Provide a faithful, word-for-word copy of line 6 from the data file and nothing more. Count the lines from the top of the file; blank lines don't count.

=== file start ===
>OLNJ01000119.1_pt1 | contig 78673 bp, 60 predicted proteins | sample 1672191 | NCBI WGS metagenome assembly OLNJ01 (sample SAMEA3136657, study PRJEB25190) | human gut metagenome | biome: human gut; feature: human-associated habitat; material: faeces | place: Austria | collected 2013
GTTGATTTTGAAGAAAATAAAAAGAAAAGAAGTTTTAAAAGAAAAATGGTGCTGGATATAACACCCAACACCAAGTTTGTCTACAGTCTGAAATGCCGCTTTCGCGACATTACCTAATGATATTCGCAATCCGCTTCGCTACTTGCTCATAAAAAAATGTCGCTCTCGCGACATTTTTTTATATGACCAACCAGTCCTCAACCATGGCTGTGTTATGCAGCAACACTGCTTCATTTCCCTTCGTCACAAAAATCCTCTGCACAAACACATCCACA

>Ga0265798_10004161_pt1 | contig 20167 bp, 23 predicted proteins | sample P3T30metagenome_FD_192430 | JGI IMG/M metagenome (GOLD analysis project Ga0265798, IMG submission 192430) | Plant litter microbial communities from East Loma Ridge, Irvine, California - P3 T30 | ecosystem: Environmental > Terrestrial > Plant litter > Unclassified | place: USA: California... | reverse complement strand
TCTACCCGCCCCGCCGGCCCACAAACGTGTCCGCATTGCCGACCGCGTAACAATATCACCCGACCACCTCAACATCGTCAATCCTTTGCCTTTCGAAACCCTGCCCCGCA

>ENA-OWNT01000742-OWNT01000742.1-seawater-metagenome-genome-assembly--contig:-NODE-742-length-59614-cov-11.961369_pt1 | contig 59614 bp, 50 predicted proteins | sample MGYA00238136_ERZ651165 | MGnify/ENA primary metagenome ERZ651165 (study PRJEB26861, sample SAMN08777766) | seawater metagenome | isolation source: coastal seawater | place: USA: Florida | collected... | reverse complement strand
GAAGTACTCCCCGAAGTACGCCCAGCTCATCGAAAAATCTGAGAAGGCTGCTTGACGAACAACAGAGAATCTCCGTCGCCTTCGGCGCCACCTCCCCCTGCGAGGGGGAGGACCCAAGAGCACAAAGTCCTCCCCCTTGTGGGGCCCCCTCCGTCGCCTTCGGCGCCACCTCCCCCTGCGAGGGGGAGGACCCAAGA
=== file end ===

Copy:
GAAGTACTCCCCGAAGTACGCCCAGCTCATCGAAAAATCTGAGAAGGCTGCTTGACGAACAACAGAGAATCTCCGTCGCCTTCGGCGCCACCTCCCCCTGCGAGGGGGAGGACCCAAGAGCACAAAGTCCTCCCCCTTGTGGGGCCCCCTCCGTCGCCTTCGGCGCCACCTCCCCCTGCGAGGGGGAGGACCCAAGA